RICHARD WILLIAMSON: Chichester Canal to Chichester Channel

This is a 7.4-mile (12km) walk to enjoy our city canal and the sea it runs into.

Parking is off-road at Hunston on the B2145 at SU865023.

Here the canal runs northwest to the city and you cross to the west towpath over a footbridge.

This is the place where Turner painted the canal and the cathedral spire ahead.

He even got a moorhen into the picture which you might also see.

Bream, carp, pike, tench, roach and rudd are said to live in the water. Bankside flora includes water dock, yellow iris, coltsfoot, white deadnettle, yarrow, mallow, cow parsley and burdock.

Under the bypass, beyond the old swing bridge will bring you to the basin where there is a museum all about this 1822 canal and its history, also a tea room and a chance to see the lovely old boats which can take you for a trip back down to your car if you suddenly feel you have had enough of this walk.

Otherwise, cross the main road into the industrial site past the traffic lights and after 600 yards turn right on footpath sign, cross the main railway line by footbridge, and then follow the pavement along the city inner ring road to a mini roundabout. Follow footpath north to a crossroads. Turn left and follow the road for 500 yards and pass under the bypass bridge. Then a footpath sign directs you south passing Fishbourne church and onwards to the seawall down to Dell Quay.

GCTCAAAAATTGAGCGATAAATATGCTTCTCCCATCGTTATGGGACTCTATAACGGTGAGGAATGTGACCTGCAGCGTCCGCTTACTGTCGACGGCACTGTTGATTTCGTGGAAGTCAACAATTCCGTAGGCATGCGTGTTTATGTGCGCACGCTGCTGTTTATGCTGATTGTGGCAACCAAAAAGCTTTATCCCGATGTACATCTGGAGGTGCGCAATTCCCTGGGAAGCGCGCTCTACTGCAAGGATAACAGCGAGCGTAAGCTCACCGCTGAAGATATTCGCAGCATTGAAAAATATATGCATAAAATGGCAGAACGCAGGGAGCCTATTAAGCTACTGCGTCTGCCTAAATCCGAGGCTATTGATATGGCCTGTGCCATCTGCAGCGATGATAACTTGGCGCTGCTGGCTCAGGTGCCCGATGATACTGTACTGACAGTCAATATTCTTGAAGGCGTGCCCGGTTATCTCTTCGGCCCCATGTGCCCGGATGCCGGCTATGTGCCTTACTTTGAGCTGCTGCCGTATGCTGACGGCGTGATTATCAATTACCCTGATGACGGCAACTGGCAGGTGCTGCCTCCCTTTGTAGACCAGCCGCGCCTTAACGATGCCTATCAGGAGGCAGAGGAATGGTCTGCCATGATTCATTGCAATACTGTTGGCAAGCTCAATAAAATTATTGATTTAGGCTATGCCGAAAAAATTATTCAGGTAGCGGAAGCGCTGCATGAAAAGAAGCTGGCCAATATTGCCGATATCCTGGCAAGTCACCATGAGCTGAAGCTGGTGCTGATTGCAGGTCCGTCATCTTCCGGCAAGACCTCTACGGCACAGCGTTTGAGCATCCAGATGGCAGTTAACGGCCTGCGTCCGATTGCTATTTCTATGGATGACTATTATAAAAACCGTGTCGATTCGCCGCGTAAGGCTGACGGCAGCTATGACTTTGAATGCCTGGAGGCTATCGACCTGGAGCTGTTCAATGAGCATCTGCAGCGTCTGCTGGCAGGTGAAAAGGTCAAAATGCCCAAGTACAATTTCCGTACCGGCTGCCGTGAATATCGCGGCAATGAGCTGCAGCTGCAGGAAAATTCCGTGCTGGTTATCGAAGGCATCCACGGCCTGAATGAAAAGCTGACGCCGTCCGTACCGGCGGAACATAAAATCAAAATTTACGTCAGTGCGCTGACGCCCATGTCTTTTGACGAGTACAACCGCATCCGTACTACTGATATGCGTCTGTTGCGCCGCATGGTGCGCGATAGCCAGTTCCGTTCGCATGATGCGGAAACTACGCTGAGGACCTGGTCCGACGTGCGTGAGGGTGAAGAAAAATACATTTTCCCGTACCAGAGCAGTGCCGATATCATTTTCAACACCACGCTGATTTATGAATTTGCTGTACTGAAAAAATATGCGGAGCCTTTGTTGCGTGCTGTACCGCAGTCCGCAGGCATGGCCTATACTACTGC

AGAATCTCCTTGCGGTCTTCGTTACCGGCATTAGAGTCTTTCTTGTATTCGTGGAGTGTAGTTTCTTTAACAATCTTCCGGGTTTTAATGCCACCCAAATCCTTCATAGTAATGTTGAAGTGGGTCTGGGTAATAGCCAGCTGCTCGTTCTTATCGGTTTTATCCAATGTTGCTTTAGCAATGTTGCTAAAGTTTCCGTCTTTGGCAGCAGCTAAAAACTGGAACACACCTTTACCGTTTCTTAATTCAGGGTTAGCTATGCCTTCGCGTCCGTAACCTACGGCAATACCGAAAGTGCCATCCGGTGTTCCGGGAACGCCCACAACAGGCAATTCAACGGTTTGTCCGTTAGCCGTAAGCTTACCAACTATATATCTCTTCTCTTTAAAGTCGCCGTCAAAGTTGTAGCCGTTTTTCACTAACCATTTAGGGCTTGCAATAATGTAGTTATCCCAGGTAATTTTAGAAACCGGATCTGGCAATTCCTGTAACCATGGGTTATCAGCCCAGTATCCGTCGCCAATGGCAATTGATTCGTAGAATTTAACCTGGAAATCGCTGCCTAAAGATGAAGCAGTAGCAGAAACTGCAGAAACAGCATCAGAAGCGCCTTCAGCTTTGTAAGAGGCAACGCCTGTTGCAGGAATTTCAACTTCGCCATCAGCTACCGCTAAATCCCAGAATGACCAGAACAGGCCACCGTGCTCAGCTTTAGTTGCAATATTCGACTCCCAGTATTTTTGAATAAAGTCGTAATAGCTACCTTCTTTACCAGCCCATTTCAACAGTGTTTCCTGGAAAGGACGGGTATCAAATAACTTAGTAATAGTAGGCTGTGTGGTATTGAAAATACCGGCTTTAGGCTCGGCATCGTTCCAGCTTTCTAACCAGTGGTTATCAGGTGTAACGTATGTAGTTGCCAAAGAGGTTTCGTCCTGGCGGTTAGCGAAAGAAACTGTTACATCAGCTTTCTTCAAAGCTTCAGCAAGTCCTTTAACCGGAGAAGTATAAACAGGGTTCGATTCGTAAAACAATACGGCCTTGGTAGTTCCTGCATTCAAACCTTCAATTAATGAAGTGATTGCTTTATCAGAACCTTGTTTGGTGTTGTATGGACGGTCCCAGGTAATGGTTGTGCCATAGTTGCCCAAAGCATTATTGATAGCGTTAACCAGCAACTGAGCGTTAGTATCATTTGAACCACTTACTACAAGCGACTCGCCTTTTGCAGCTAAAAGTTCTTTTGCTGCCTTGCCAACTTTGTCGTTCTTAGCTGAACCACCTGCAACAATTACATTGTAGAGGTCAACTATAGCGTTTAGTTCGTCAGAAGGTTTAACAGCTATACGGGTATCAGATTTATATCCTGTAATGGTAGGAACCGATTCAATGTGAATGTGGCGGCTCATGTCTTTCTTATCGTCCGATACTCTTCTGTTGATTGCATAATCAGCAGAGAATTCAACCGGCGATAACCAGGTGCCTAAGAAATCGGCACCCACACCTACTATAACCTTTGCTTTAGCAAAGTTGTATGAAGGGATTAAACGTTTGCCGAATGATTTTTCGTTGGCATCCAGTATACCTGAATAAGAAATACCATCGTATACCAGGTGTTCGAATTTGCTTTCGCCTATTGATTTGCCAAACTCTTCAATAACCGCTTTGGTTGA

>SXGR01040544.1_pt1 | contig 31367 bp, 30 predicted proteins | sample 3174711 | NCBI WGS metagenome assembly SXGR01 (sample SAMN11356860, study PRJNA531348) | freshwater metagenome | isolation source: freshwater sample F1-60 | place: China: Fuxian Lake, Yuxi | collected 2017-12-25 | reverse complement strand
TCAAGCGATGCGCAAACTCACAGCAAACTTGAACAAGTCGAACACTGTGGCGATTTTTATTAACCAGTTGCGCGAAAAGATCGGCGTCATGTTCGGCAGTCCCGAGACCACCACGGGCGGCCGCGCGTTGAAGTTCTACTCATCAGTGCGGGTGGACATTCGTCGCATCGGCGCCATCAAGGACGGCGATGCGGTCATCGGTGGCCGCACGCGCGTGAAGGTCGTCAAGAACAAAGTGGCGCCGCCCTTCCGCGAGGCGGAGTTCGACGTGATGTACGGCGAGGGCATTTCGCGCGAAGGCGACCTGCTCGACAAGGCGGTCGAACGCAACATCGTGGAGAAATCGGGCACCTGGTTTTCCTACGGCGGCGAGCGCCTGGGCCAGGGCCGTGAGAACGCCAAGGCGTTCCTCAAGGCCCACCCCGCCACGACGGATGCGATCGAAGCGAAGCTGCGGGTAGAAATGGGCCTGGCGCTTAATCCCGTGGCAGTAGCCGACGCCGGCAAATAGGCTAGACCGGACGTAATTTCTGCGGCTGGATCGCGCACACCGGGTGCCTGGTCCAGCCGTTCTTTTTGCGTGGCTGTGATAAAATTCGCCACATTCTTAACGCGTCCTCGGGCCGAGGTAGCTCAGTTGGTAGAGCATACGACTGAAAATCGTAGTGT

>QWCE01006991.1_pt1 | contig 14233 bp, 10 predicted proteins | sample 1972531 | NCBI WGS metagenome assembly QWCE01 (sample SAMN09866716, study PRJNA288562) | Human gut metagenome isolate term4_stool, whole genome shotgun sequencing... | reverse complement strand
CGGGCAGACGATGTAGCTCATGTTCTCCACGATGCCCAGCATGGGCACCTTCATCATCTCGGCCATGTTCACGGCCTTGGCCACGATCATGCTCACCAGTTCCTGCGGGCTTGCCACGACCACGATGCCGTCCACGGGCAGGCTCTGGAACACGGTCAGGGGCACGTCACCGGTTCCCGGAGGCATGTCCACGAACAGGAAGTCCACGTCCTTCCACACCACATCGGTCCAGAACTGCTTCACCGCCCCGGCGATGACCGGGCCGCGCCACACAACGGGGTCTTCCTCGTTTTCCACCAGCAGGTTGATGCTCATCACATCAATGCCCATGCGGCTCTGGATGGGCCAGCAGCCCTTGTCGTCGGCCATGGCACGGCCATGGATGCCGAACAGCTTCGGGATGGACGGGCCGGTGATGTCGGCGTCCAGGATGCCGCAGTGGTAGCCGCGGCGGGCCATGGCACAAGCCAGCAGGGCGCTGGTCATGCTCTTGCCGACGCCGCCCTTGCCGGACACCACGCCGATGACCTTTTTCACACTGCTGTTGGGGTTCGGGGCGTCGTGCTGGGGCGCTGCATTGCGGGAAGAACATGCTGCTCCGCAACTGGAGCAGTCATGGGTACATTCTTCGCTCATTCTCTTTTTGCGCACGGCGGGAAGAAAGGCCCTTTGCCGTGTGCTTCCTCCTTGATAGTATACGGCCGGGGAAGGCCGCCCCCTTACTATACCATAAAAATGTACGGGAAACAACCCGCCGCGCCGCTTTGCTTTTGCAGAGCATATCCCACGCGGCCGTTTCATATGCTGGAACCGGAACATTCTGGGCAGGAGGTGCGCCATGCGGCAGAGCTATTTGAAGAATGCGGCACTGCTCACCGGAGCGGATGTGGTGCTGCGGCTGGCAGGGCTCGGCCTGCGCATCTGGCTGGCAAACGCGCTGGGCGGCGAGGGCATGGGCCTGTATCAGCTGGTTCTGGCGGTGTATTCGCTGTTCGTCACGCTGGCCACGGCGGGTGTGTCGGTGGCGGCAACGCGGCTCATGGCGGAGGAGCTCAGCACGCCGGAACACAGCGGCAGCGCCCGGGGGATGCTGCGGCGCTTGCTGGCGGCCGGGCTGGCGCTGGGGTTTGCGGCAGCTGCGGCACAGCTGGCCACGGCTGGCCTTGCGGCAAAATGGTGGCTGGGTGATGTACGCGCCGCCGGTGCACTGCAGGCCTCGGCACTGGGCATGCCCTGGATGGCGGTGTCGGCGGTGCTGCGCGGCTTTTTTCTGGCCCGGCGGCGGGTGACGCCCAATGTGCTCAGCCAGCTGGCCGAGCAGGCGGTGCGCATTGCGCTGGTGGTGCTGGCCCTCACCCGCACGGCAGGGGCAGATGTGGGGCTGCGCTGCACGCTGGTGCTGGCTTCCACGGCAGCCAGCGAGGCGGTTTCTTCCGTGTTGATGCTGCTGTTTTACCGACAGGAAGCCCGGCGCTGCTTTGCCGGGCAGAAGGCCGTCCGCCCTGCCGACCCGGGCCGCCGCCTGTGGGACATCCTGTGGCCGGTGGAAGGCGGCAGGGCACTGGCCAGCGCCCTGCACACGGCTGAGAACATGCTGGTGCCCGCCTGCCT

The mudflats are home for the six months of winter for 100 redshank, 100 curlew, 60 black-tailed godwit, 50 lapwing, up to 700 brent geese, 350 wigeon, 30 teal, 20 gadwall, 10 pintail, 50 mallard, 5 great crested grebe, two little grebe, up to 120 mute swans, two kingfishers and several little egrets depending on the weather.

You will only see the full complement at high tide, and then only until mid- March, This is not a full list of wetland birds in the channel. You may have noticed that most species in the plural do not carry the letter s, but this is the custom and who am I to argue?

Seawall plants include sea beet with its magenta leaves, one small colony of sea wormwood and a lot of sea rye grass with its glaucous leaves.

At Dell Quay there are boat yards and a pub, and a nice view across the waters to Old Park Wood. Now take the road east for 600 yards, then right along the footpath over the fields running south.

The fields were site of a World War Two temporary airfield. Its most famous airman was Hollywood film star Clark Gable, side gunner in a burning bomber that landed here in an emergency.

He stayed for a week and many girls claimed association although it is thought only three were probable.

You reach Salterns Copse which is a butterfly and woodland bird oasis. Then the footpath bears left, following the banks of the marina, soon bringing you back to the Chichester canal.

This is the New Lipschis Way footpath back to Hunston, running for a couple of miles along the tow path. You have to cross the busy main A286 road and so onto the opposite bank of the canal.

A very enjoyable walk altogether, you will agree.